Republican William McKinley of Ohio was elected President in 1896. The election took place during a deep economic depression and McKinley’s platform promised economic recovery by remaining on the gold standard (and not switching to free silver, as many politicians were arguing for) and to build American business through the use of protective tariffs. Upon his election, prosperity did return to the country.
The most important event of McKinley’s Presidency was the Spanish-American War. It began in 1898. Although fought between Spain and the United States, the war was fought over Cuba, which was under Spanish rule. Spanish treatment of the Cubans was harsh. They were heavily taxed and the colony was kept in line with brutal military force.
Newspaper reports in the United States exposed Spain’s mistreatment of the Cubans. Actually, at the time newspapers were is fierce competition with each other to sell papers. Because of this, stories were sensationalized–or exaggerated. So reports about the going-on in Cuba, based somewhat in fact, but exaggerated for effect, led to public outcry in America and demands that something be done to help the Cubans. American businesses had invested in Cuba. To protect these investments and potentially open Cuba up for even more U. S. involvement on the island caused even more interest in helping the Cubans gain independence from Spain.
Two events inflamed public opinion, helping cause the war. The first was the De Lôme letter, which was a private letter written by the Spanish ambassador to the United States. In that letter, De Lôme insulted McKinley. The letter was stolen and published in William Randolph Hearst’s The New York Journal, one of the newspapers famous for yellow journalism. Then, a week later, an American battleship called the USS Maine exploded in Havana. The Spanish were blamed and fueled public demands for action (although historians still debate the actual cause of the explosion today).
The war was over pretty quick. The most famous incident of the conflict was future president Teddy Roosevelt leading the Rough Riders in the Battle of San Juan Hill, making him a national hero. Spain was expelled from Cuba. But Cuba wasn’t really free. The United States came to control Cuba in a way not dissimilar to the Spanish. In the treaty after the war, the United States also took control of Puerto Rico, the Philippines and Guam from Spain. So the Spanish-American War ended with the establishment of an American imperialist empire, with colonies in the Caribbean and in the Pacific.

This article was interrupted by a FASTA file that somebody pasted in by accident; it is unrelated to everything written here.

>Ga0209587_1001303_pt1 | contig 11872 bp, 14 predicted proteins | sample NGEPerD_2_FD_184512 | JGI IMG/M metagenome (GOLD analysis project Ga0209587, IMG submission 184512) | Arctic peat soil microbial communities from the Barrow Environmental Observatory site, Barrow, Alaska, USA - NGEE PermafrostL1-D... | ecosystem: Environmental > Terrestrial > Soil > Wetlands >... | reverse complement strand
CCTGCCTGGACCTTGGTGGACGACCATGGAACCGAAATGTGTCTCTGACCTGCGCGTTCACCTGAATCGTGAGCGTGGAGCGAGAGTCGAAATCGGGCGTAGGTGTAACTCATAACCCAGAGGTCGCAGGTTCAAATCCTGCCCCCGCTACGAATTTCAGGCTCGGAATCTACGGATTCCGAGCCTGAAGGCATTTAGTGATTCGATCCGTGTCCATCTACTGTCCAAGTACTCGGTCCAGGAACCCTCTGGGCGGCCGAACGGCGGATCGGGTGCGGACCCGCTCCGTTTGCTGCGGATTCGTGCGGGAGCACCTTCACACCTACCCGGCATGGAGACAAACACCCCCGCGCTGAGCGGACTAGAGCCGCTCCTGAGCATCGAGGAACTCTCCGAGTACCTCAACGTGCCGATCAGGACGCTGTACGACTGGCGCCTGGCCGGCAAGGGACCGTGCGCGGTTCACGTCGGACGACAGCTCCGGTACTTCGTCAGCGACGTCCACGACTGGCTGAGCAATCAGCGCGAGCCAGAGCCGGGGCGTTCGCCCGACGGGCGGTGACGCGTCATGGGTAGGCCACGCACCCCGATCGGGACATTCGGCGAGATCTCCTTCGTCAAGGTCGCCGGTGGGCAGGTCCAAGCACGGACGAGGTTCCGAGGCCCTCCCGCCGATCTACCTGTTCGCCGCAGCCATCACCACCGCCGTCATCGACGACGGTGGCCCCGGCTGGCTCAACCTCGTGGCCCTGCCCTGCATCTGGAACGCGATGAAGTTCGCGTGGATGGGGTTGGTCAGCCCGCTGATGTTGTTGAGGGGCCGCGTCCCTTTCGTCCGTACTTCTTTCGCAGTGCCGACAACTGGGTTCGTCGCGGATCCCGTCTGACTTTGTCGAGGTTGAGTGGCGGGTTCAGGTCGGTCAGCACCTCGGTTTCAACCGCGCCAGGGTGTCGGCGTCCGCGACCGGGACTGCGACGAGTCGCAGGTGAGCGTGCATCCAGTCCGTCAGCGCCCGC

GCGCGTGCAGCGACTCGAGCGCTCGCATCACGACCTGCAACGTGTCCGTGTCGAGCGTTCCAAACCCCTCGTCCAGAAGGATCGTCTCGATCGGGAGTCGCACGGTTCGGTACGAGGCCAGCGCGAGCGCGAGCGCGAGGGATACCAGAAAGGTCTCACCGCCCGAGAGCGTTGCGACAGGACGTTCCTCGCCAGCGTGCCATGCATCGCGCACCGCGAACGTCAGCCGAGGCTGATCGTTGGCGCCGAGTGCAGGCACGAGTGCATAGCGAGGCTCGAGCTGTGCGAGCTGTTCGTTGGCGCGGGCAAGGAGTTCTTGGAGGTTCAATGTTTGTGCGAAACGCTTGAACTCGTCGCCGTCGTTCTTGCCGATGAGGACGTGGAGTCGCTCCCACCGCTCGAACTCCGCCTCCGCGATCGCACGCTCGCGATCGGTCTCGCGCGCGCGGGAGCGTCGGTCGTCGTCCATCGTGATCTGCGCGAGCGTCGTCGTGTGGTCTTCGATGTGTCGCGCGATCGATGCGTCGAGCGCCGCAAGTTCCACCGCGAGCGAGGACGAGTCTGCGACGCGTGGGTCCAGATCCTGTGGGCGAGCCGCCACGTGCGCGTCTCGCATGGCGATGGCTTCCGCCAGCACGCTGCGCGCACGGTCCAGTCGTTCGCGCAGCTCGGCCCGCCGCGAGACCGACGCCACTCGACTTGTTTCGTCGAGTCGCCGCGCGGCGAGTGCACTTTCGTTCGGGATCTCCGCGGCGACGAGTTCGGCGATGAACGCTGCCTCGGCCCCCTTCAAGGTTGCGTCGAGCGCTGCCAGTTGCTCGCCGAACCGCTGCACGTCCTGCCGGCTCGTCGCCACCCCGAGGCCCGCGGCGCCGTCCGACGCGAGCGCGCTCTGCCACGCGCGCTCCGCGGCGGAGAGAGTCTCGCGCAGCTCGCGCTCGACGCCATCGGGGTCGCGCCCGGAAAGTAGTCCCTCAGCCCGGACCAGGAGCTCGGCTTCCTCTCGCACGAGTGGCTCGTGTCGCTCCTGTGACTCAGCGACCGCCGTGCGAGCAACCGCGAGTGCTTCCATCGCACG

Seen as an imperialistic President, it was also under McKinley that the United States annexed the Republic of Hawaii as a territory (statehood wouldn’t come until 1959). The Hawaiian Islands had been taken over by a rebellion led by the white plantation owners, who overthrew the Hawaiian queen. Even before securing control of the islands, the whites applied to the United States for annexation. President Grover Cleveland was opposed to Hawaii’s annexation. But when McKinley became President after him, he was persuaded to go forward with it and Hawaii became a territory of the United States.
As American interest in trade with Asia grew (especially after acquiring the territories from Spain), Hawaii became a strategic holding. Situated in the middle of the Pacific, control of Hawaii gave American ships a place to resupply and refuel. Hawaii was a coaling station—a place steamships could replenish their supply of coal to complete the trans-Pacific voyage. In 1899, the United States Navy built a base in Hawaii, to protect American interests in the Pacific (especially now that America had territorial possessions gained from Spain in the Spanish-America War). This base is located at Pearl Harbor.
McKinley was up for re-election in 1900. For that elections, he added war hero and New York Governor Teddy Roosevelt to the ticket as his Vice-President (his former running mate had died). Roosevelt was immensely popular with voters, but was a controversial choice to political insiders. In a way, they gave him the Vice-Presidential nomination in an effort to control him. The Republican ticket easily won the Presidency in the election.
Six months into his second term, McKinley traveled to Buffalo, NY to attend the Pan-American Exposition. The trip proved to be fateful and fatal. He was assassinated by an anarchist and Roosevelt was elevated to the Presidency, to the horror of many in the Republican party.